Creating Modern Ecclesiastical Heraldry

arms of Pope Francis

My designer has recently gotten to do some minor work on some ecclesiastical heraldry. She didn’t design the whole thing, but she was brought on after the initial design work for some tweaking. When she told me, I immediately whipped out my heraldry books, but of course, I wasn’t needed. Nevertheless, I’ve gotten to do some peeking over shoulders, which has given me an interesting look at how modern ecclesiastical heraldry is created. [1]


Modern ecclesiastical heraldry is usually made without regard to the symbols associated with various colors, symbols, and shapes that came from medieval heraldry since need for the arms to be meaningful to the community that will be viewing them supersedes historic symbolism. Nevertheless, there is usually a great amount of overlap.

Where medieval arms usually feature a crown or a helmet, the arms for a diocese will feature a bishop’s miter. I think the reason for this is obvious. The arms of a bishop or cardinal will feature a pilgrim’s hat with different numbers and colors of tassels depending on rank. A cardinal’s arms will have 30 red tassels, an archbishop’s 20 green tassels, and a bishop’s 12 green tassels. [2] They will also feature either a shepherd’s crook or a processional cross (sometimes both). [3] Papal arms will include the keys of the Kingdom of Heaven.

Diocese of Dallas

These are the arms for the Roman Catholic Diocese of Dallas. The patron of the diocese is the Sacred Heart of Jesus, so the color for the shield is red. The crossed swords symbolize St. Paul, who died by the sword, and represent the mission in St. Paul, Texas, the first in that area. The star is for the Lone Star of Texas and will be recognizable to anyone who as seen a Texas flag. The wavy white line represents the Trinity River, a Texas river with a name important to Catholics. The three fleurs-de-lis likewise represent the Trinity and honor the French priests who served the diocese in its early days. [4]

Next, take the arms of the bishop of Dallas, Bishop Kevin Farrell. The diocese website has the bishop’s arms impaled (split) with the diocese arms, though Bishop Farrell does have his own arms without the diocese as well. His arms have a lion rampant (both front paws up) to honor Cardinal Theodore McCarrick, Archbishop Emeritus of Washington, and the O’Farrell clan (Bishop Farrell was born and raised in Dublin). The upper portion is gold and red for Cardinal McKerrick. The lower portion is gold for the O’Farrell arms, but where the O’Farrell arms would be green, Bishop Farrell’s arms are blue to represent Our Lady of Lourdes (Cardinal McCarrick ordained Bishop Farrell on her feast day). The white rocks at the bottom symbolize St. Kevin, who is Bishop Farrell’s patron saint. The Latin motto “STATE IN FIDE” translates to “stand firm in the faith,” from St. Paul’s letter to the Colossians. [5]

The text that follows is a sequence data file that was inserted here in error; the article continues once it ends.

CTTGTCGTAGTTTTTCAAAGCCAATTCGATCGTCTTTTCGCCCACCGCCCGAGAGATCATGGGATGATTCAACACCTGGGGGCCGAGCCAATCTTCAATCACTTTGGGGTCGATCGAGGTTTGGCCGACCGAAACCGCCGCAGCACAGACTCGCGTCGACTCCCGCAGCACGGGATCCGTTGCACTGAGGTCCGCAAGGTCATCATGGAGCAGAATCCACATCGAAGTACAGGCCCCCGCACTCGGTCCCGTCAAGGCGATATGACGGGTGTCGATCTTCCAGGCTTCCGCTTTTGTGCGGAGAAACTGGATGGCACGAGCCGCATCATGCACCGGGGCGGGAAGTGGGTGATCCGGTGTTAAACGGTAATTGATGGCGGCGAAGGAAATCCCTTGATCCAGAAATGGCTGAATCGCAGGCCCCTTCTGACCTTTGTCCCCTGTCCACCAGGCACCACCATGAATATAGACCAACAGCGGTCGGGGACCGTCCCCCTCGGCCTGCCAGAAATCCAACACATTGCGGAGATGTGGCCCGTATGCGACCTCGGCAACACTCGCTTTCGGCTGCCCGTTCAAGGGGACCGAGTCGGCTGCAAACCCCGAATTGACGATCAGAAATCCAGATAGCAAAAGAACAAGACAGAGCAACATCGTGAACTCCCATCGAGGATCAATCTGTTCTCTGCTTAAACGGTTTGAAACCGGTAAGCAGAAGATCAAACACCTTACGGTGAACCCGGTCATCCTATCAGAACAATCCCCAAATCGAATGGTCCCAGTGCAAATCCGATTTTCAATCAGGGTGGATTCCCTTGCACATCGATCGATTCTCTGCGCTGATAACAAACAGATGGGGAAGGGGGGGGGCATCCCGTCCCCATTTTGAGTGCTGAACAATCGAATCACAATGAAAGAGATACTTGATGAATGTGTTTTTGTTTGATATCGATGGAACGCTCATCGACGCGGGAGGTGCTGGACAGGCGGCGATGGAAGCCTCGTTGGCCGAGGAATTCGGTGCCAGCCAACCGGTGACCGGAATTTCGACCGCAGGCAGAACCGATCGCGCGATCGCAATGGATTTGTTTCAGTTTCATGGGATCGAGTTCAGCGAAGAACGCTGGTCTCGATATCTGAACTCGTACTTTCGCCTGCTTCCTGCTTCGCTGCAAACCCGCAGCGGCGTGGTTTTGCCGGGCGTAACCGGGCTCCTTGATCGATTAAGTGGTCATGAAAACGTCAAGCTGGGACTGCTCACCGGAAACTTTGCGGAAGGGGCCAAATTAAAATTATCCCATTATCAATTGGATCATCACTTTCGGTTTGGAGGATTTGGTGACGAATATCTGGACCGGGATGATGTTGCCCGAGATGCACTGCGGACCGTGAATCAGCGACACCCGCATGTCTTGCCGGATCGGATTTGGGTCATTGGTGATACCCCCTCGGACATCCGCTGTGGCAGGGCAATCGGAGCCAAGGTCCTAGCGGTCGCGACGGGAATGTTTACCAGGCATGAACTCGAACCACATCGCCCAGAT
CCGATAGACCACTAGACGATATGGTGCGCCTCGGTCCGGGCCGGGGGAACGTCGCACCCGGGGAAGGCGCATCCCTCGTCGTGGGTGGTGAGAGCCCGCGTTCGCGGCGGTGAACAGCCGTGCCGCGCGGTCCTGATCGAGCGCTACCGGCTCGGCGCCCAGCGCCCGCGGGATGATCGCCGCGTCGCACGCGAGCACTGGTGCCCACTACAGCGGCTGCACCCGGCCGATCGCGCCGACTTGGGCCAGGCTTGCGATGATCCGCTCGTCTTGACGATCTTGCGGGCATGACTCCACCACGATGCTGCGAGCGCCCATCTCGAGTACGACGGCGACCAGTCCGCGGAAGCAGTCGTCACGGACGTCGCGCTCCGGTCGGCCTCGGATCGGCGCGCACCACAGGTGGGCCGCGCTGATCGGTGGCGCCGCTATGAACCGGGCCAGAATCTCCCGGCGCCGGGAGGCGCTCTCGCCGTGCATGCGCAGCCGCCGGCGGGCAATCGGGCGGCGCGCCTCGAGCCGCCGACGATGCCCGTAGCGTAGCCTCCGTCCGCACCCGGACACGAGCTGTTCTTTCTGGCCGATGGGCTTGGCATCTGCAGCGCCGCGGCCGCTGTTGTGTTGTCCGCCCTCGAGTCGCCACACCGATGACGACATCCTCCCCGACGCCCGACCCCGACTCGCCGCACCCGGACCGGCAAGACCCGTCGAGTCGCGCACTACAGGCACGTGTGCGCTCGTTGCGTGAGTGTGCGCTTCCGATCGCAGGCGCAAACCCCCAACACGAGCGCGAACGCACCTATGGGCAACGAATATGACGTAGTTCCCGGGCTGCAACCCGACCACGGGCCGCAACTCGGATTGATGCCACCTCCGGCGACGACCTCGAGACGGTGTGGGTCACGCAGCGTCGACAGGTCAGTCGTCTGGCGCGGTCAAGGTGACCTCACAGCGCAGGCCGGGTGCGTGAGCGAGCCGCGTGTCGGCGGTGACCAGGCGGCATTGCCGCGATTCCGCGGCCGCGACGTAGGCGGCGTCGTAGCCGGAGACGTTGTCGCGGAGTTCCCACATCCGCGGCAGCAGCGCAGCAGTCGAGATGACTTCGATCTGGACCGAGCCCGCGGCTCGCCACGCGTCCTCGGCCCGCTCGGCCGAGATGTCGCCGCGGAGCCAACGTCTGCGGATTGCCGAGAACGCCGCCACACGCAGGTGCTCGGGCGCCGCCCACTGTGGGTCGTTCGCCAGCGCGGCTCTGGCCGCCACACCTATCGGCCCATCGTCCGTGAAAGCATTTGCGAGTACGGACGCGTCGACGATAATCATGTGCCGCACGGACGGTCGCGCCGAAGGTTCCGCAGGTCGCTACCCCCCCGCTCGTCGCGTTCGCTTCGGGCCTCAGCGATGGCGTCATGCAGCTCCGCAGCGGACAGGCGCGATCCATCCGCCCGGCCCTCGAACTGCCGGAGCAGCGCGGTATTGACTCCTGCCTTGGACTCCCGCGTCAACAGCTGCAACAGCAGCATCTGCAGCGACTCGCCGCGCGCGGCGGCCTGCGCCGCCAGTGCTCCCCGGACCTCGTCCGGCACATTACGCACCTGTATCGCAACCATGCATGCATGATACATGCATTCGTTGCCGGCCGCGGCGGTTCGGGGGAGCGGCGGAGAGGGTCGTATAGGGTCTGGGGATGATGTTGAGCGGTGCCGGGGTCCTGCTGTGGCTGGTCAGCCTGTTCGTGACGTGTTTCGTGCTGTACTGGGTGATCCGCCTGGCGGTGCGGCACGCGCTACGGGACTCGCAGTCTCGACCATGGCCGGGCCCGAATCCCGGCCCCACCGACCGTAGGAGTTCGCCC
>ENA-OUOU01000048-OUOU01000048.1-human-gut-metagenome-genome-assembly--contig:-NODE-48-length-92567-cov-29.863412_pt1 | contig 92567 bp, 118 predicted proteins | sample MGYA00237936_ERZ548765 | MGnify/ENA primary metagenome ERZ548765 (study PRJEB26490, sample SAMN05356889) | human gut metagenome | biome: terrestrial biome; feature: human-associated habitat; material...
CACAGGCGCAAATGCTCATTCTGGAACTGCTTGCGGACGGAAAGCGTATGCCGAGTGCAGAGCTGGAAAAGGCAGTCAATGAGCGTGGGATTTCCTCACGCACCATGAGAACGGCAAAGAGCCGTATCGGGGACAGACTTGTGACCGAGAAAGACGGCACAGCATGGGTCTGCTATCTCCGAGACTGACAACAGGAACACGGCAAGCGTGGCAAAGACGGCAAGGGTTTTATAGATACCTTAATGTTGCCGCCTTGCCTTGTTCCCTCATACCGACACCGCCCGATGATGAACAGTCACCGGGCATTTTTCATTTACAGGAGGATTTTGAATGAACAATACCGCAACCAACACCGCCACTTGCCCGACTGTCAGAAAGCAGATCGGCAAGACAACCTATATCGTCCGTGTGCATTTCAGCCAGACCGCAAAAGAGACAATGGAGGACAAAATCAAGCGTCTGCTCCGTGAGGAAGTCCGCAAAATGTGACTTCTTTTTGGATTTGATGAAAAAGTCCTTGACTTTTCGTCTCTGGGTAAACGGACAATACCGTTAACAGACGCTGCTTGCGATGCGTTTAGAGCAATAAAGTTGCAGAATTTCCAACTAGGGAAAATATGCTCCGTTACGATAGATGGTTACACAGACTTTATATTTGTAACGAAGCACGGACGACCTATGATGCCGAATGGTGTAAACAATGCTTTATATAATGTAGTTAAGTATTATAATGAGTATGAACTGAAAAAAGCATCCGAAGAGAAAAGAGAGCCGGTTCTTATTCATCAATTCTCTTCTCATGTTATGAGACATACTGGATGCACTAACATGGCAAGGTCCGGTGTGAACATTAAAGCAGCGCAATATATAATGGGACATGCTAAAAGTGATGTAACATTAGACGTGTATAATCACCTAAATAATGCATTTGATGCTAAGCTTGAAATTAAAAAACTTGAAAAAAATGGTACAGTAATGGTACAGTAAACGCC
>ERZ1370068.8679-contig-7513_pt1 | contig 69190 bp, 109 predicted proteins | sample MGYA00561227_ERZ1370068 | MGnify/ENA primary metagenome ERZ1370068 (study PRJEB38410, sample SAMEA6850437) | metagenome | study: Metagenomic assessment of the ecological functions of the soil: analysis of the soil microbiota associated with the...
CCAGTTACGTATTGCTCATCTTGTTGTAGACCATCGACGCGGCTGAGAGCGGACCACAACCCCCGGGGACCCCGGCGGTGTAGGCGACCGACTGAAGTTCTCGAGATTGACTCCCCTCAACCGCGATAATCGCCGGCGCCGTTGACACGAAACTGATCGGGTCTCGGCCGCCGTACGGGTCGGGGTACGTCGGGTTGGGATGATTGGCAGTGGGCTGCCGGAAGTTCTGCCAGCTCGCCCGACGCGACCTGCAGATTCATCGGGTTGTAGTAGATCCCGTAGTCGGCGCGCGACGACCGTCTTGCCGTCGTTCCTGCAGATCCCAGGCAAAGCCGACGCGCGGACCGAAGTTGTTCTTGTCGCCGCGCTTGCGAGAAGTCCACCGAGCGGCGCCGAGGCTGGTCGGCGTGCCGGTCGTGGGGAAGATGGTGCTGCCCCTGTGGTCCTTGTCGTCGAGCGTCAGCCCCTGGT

Archdiocese of Galveston-Houston

The shield for the Archdiocese of Galveston-Houston is blue with silver roses, both of which symbolize the Virgin Mary. The red cross symbolizes faith, while the red square with the white star symbolize Texas. Though not noted on the diocesan website, I find the silver roses particularly appropriate because the heraldic rose is five-pointed, making it suitable both for Mary and for Texas. [6]


The Archdiocese of Galveston-Houston is the seat of Cardinal Daniel DiNardo. His arms feature a green field for the maiden name of Cardinal DiNardo’s mother (“Green”). The field is split by a blue and white checked fess, taken from the arms of the Diocese of Pittsburgh where Cardinal DiNardo served as a priest. The silver bottle with the golden cross is a play on words. “DiNardo” means “of the nard/ointment,” so the placement of the cross on the bottle indicates that it is the Chrism, or the oil/ointment used in the anointing of priests. Cardinal DiNardo’s motto is “Ave Crux Spes Unica,” translated as “Hail, O Cross, Our Only Hope.” This phrase is taken from a Latin hymn by Venantius Fortunatus. [7]


I don’t have any official statements about how ecclesiastical arms are used these days. However, I can surmise that they’re used in about the same way as university arms. Obviously, they’re not taken into battle. They will appear on websites, letterhead, business cards, and perhaps the polo shirts of diocesan employees. They also appear in decorations, such as stained glass windows, decorative floor mosaics, or flags. The arms were once used for seals, but adhesive envelopes have made that practice obsolete.

The Church has always identified herself and instructed her people using symbols. I appreciate that this heraldry is still used today. The heraldry is an official statement of a bishop’s goals for his leadership. It combines the symbols that are of personal importance to him with the symbols that are important to his parishioners and becomes as recognizable as a signature. Pulling out my medieval heraldry books don’t do me much good here, but as a Texan, a Catholic, and a medievalist, I can appreciate these arms in many ways.

  1. For purposes of privacy, I am not mentioning the arms that my designer worked on. The examples for this post are taken from various major bishops and diocese around Texas.
  2. Ottfried Neubecker, Heraldry: Sources, Symbols and Meaning (New York: McGraw-Hill Book Company, 1976): 236-37.
  3. Ibid., 236.
  4. “About the Diocese,” Catholic Diocese of Dallas,
  5. “About the Most Reverend Kevin J. Farrell, D.D.,” Catholic Diocese of Dallas,
  6. “Coat of Arms,” The Archdiocese of Galveston-Houston,
  7. Ibid.


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